Author Archives: Michele Weber Hurwitz

Writing and Yoga

Last month, I took a one-night workshop on yoga and writing with middle grade author Jenny Meyerhoff. Jenny is an avid yogi and says her practice has helped immensely with her writing. I was intrigued (which is why I went) but I admit, also a little skeptical. Breathing and stretching? How could that help with my writing?

But I have to say, I was pleasantly surprised by the concept! During the workshop, we did yoga poses and breathing exercises for stress relief, creativity, and focus. We also did some poses to relieve back strain from constant butts in chairs!

When I got home, I looked up ‘yoga and writing’ online and thousands of matches came up! I didn’t know this was a thing, but there are countless yoga retreats, classes, and groups specifically meant for writers.

The philosophy behind the connection makes great sense, actually — that the stillness and calm (hopefully) achieved during yoga can help writers quiet the noise and tune in to their inner clarity and thoughts. While in a yoga pose, breathing, or meditating, you concentrate on clearing away worries of what’s on your to-do list or the pile on your desk, allowing your mind to be open to ideas and inspiration. This is essential for the dig-deep kind of writing, where you’re truly “in” the work.

There are many times I’ve shoved my overfilled calendar into a drawer and put my phone on silent, yet I still find my mind drifting to those nagging little tasks while I’m writing. Since the workshop, I’ve been trying to practice yoga breathing when that happens, and I’ve found it does help bring me back to the work.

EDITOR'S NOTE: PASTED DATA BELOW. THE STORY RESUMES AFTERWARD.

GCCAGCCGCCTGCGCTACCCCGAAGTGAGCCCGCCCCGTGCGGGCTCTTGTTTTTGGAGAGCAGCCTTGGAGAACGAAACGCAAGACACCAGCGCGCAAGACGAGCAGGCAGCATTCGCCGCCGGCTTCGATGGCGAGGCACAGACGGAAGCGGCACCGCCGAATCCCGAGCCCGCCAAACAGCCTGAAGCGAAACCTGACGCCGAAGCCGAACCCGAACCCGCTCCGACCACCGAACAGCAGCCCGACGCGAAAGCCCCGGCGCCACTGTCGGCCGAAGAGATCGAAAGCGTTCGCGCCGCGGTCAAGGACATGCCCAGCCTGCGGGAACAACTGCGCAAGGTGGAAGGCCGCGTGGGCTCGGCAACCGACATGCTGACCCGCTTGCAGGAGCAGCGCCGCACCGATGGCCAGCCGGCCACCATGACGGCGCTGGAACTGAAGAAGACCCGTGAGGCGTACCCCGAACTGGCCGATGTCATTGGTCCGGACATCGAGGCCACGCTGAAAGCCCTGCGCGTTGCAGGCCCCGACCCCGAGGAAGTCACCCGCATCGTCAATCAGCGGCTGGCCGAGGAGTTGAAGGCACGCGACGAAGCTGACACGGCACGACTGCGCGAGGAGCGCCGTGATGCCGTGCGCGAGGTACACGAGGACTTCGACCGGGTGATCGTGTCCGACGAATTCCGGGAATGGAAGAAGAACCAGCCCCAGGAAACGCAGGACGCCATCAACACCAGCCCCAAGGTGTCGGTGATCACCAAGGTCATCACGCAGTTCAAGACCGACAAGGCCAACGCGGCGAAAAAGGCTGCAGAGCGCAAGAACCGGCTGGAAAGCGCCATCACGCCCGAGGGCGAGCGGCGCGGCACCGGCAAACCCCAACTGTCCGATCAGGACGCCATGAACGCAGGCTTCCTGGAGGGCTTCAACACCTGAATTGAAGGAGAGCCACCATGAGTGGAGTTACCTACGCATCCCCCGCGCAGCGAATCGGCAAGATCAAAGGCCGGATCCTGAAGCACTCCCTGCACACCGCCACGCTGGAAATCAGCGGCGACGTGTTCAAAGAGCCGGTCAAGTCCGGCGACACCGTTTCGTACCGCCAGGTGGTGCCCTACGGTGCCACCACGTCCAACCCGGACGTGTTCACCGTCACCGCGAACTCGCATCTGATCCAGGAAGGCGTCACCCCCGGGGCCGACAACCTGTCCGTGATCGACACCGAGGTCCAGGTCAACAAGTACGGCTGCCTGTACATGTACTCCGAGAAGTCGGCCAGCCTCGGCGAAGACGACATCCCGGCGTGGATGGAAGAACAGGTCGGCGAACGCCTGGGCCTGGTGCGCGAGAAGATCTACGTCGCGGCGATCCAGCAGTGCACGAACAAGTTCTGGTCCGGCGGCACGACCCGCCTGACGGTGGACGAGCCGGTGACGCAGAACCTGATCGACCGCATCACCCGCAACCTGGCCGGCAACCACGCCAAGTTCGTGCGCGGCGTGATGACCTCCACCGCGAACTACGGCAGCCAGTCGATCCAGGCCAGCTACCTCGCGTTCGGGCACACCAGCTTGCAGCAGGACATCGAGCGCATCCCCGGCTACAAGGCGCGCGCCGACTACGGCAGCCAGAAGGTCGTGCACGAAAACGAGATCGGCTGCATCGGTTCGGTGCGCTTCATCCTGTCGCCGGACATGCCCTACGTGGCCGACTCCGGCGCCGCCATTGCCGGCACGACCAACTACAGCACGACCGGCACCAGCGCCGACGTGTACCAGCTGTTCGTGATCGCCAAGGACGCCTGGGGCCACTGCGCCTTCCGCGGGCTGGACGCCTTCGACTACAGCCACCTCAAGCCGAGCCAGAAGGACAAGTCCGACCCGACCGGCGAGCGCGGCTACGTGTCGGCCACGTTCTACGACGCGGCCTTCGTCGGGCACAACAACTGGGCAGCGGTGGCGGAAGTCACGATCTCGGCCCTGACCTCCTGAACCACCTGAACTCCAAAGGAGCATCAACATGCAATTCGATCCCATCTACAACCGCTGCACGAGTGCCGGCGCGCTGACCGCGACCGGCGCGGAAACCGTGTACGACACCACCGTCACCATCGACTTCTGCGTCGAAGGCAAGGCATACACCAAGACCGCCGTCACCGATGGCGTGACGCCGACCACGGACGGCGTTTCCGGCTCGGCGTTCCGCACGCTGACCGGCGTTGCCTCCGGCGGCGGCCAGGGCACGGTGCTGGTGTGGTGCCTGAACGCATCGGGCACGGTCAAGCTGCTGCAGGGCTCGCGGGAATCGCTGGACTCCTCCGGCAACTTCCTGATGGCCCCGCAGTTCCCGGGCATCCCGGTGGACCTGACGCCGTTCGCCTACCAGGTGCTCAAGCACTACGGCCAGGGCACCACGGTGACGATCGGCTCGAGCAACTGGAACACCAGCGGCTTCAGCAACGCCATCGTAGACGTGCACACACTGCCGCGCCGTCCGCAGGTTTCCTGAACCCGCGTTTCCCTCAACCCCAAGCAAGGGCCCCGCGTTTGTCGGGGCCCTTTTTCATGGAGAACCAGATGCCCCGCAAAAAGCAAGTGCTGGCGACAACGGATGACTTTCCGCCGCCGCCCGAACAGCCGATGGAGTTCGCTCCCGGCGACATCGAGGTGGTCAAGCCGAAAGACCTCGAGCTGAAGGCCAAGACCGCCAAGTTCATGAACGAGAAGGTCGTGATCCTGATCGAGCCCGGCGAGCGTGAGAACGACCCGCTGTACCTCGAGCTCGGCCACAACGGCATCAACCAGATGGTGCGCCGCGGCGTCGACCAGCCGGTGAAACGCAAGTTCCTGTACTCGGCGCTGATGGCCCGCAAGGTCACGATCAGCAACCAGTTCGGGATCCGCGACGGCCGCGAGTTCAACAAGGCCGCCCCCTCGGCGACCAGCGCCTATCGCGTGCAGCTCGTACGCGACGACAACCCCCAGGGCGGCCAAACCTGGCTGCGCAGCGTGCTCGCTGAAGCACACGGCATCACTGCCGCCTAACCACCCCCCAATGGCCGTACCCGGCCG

Another benefit and connection between yoga and writing is learning to take things at your own pace. And not compare! In yoga, it’s not important what the person next to you is doing (even if it’s the most amazing eagle pose you’ve ever seen), you just focus on what you can do.  Same goes for writing. When you compare yourself to another (undoubtedly more successful) writer, we all know that never turns out well.

Yoga also can help writers learn to move on when a manuscript needs to be put aside or doesn’t sell, as the practice teaches acceptance.

Yoga also perfects your posture, increases your blood flow, and improves balance. On top of all that, it boosts creativity! Hard to argue with those benefits for us writerly people who often sit for hours, wracking our brains and wrecking our backs 🙂

I plan to incorporate yoga into my writing this summer, and I’m excited to see what happens. Wish me luck. Namaste!

Celebrating National Pi Day with books about PIE!

Unless you live on another planet, you probably know that tomorrow, March 14 — 3/14 — is National Pi Day. The Greek letter Pi is the symbol used in mathematics to represent a constant — the ratio of the circumference of a circle to its diameter — which is approximately 3.14159.